I memorized Scripture verses that reminded me of Jesus’ desire to love and heal me. I commiserated with St. Paul and the thorn in his side. My past was always with me, a thorn in my side reminding me of my shame.

Mary Magdalene became my soul sister—if Jesus could drive seven demons from her and she could come to know herself as loveable, surely he could do the same for me. I was desperate to escape the self-loathing I felt, that certainty that I was damaged goods and good for nothing.

But after a childhood spent creating a thick protective shell, breaking it down was neither easy nor quick. Messages on buttons could not effectively undo my deeply-held belief that I was broken, unfixable and unlovable.

Over time, though, Jesus was able to break through my defenses. As a child, I had seen Jesus as another innocent victim. Every Palm Sunday, I cried out with him, “My God, my God, why have you abandoned me?” Poor Jesus; poor me.

At some point, though, the connection clicked—Jesus was an innocent victim, and he did understand my brokenness. I realized that what I had told myself was self-protection was really fear—fear of being overwhelmed by sadness or fear that what had happened to me in the past could happen again.

I came to see that unless I peeled off those layers of protective armor and touched my brokenness, I was just setting myself up to be re-victimized. I also saw that what I considered thorns were actually invitations to growth.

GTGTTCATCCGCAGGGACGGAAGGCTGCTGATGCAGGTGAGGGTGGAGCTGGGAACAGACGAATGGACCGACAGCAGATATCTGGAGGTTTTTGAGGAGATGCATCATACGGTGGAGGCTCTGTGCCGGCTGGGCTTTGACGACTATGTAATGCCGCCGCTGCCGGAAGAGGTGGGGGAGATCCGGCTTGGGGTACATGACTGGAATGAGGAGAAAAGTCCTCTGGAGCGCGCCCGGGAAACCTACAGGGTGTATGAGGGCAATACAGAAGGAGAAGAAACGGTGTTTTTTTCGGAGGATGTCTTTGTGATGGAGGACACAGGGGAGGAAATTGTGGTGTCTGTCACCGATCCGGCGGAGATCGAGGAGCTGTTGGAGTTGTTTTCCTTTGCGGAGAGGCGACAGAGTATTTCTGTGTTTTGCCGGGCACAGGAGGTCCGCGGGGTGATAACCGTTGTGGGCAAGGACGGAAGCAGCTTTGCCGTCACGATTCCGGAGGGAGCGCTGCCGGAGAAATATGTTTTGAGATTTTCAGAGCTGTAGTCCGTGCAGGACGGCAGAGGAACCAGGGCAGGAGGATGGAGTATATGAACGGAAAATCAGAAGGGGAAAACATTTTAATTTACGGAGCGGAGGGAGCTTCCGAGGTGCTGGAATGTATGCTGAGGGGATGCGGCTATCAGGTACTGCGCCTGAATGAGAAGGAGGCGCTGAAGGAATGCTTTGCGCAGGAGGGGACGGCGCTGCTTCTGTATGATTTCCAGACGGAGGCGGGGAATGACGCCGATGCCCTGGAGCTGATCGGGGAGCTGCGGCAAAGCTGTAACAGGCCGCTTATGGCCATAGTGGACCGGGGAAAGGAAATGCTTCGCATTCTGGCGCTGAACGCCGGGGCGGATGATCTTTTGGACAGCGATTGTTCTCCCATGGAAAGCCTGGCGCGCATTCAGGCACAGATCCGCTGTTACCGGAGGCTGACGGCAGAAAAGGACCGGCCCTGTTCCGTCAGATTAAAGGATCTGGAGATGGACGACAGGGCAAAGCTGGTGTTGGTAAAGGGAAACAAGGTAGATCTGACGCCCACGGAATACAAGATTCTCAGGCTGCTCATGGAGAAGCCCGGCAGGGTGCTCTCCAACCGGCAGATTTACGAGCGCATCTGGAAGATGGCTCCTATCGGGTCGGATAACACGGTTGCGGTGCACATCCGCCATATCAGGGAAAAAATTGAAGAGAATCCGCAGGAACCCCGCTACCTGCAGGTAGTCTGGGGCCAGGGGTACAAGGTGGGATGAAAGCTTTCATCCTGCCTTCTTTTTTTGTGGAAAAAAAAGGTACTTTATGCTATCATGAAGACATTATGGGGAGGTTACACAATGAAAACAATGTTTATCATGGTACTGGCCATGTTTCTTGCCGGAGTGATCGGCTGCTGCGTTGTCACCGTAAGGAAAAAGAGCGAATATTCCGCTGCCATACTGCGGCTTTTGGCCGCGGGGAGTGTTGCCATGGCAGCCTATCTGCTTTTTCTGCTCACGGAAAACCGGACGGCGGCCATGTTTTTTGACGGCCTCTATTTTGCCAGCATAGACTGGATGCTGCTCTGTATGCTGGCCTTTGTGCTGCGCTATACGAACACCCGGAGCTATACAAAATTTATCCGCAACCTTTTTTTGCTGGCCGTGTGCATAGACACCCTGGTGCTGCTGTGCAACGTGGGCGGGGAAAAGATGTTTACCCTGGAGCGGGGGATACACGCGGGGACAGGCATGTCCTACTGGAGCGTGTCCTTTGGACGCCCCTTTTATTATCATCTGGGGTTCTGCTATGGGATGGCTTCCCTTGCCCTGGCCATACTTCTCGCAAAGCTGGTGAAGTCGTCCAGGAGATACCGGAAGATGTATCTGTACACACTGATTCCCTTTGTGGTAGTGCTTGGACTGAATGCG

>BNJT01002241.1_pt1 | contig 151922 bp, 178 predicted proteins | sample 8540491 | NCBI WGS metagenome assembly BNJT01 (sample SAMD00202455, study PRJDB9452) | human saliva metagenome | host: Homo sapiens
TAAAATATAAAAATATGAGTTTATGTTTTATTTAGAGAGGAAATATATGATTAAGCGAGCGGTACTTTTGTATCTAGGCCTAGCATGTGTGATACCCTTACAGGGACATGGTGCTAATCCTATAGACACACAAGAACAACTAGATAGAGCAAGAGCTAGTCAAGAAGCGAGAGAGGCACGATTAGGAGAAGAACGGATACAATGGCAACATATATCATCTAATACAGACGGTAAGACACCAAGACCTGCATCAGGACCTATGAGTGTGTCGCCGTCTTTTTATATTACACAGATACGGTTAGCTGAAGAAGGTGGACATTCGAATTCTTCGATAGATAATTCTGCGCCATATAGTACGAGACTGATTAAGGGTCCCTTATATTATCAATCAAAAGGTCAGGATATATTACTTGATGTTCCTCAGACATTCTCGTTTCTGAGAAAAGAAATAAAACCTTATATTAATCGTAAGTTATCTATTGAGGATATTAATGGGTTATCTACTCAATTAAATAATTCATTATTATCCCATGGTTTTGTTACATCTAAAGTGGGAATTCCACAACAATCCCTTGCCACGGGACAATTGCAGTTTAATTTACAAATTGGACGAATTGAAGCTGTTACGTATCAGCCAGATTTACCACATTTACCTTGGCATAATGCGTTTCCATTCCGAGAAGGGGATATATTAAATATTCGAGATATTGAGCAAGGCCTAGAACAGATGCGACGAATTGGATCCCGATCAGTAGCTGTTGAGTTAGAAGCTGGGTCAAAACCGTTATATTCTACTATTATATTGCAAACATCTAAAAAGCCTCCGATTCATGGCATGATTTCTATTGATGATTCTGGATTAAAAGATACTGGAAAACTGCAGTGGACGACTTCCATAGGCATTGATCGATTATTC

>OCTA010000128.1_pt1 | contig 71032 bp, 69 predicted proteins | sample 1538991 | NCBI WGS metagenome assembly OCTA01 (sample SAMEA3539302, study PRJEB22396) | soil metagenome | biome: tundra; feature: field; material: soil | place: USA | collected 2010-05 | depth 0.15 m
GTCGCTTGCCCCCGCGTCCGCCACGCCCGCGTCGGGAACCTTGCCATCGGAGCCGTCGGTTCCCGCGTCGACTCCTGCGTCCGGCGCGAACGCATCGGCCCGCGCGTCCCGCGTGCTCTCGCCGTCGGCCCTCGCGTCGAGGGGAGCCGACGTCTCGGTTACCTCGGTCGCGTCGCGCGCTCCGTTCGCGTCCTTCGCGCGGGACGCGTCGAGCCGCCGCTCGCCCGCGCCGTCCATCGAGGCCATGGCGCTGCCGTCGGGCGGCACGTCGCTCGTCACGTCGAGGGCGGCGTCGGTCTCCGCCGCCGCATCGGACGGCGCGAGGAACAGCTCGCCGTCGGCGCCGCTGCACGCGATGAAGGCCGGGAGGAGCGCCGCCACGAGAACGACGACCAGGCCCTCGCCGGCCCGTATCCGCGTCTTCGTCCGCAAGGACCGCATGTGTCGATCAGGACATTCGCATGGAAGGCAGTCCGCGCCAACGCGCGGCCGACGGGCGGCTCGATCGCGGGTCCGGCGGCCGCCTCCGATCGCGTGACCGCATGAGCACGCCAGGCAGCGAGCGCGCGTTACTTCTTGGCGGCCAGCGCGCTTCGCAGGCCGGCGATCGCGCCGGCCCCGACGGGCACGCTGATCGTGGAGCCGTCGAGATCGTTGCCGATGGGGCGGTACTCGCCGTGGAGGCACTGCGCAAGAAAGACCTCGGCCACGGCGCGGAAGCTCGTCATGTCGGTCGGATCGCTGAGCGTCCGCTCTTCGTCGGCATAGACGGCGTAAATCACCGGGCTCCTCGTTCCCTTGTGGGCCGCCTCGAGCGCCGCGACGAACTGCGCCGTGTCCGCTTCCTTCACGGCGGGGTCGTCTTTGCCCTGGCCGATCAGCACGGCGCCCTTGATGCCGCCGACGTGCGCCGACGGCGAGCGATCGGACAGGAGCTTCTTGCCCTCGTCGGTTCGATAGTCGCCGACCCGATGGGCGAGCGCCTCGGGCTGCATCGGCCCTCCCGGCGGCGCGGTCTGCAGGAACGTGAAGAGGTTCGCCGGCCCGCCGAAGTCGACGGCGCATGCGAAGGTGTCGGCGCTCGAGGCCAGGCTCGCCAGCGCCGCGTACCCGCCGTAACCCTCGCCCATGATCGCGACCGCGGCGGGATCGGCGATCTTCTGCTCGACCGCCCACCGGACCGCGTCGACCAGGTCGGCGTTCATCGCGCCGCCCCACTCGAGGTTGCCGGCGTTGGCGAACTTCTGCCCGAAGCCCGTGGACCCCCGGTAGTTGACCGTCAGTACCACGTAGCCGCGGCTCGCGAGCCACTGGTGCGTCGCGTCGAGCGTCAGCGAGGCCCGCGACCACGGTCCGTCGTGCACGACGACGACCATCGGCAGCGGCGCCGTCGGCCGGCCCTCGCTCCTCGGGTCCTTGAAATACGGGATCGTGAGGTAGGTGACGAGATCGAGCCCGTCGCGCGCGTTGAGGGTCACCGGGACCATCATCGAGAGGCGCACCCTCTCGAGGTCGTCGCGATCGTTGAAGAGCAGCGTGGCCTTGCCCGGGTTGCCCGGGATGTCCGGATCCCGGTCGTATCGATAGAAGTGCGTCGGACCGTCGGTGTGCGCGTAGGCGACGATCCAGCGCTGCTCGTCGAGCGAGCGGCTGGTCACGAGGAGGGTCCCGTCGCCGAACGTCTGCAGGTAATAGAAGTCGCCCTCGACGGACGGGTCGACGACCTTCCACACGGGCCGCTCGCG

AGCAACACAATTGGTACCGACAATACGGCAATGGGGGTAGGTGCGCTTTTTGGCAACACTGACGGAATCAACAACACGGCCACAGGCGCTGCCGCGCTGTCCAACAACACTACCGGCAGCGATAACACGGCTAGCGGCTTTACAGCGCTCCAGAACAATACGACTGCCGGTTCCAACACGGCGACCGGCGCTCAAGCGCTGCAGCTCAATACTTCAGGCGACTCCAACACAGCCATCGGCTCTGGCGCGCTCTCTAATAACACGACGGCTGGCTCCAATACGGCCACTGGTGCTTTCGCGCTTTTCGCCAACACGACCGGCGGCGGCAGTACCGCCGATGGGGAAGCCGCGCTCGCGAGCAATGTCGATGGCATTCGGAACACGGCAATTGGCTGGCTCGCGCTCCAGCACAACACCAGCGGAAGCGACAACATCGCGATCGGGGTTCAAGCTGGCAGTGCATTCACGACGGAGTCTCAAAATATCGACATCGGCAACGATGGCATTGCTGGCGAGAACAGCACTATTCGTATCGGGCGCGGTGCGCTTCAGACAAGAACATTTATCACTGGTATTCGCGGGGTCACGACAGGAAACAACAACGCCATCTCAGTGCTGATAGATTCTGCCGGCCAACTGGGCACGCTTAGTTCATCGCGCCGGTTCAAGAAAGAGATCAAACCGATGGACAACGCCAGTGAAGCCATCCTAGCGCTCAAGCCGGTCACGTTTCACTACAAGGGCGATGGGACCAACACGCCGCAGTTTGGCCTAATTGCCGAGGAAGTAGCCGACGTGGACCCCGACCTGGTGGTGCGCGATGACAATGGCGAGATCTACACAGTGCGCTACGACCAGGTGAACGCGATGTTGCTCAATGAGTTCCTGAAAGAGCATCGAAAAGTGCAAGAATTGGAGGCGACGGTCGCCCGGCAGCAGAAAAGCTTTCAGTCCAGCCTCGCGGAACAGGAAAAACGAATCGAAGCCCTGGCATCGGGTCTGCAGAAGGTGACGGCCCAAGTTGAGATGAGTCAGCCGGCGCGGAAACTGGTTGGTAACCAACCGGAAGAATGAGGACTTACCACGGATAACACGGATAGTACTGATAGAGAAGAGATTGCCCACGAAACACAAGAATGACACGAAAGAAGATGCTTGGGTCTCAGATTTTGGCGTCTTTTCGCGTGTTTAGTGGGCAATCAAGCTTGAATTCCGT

St. Teresa of Avila’s Prayer to Redeem Lost Time rings true for me:

While recalling the wasted years that are past, I believe that you, Lord, can in an instant turn this loss to gain.

With God, nothing is lost; everything is possible.vulnerability-God-healing

Jesus-faith-vulnerability

Hunger

Do not work for food that perishes but for the food that endures for eternal life, which the Son of Man will give you. (John 6:27)

I remember attending Mass at a beautiful old church in North Philadelphia. The church was surrounded by large, brick homes that had once housed the city’s upper middle-classes and now served as a refuge for people who had nowhere else to go. Some were boarding houses, but most had been abandoned.

The church itself was in need of attention. Water marks decorated the walls and broken stained glass windows had been replaced by clear glass, creating interesting contrasts.

This wasn’t one of those inner-city churches that attracted suburbanites to venture into town on Sunday mornings; this was a parish of the neighborhood. Some of the people in the pews wandered in from the street, disheveled and distracted. Most, though, were intentional about coming to church; the men wore suits and the women wore dresses and hats.

Mass was as it is everywhere. The choir was small but their voices filled the church with the sounds of praise.

After Communion, one woman sang a meditation song. I was unfamiliar with the song and I don’t remember the words. What I do remember was the raw emotion with which she called on the name of Jesus; and that emotion still haunts me.

As she sang, it was as though the rest of us disappeared and she was having a private encounter with Jesus, expressing to him her deepest needs, desires and love. She knew Jesus was her only hope, her very survival, and she was not ashamed to admit it.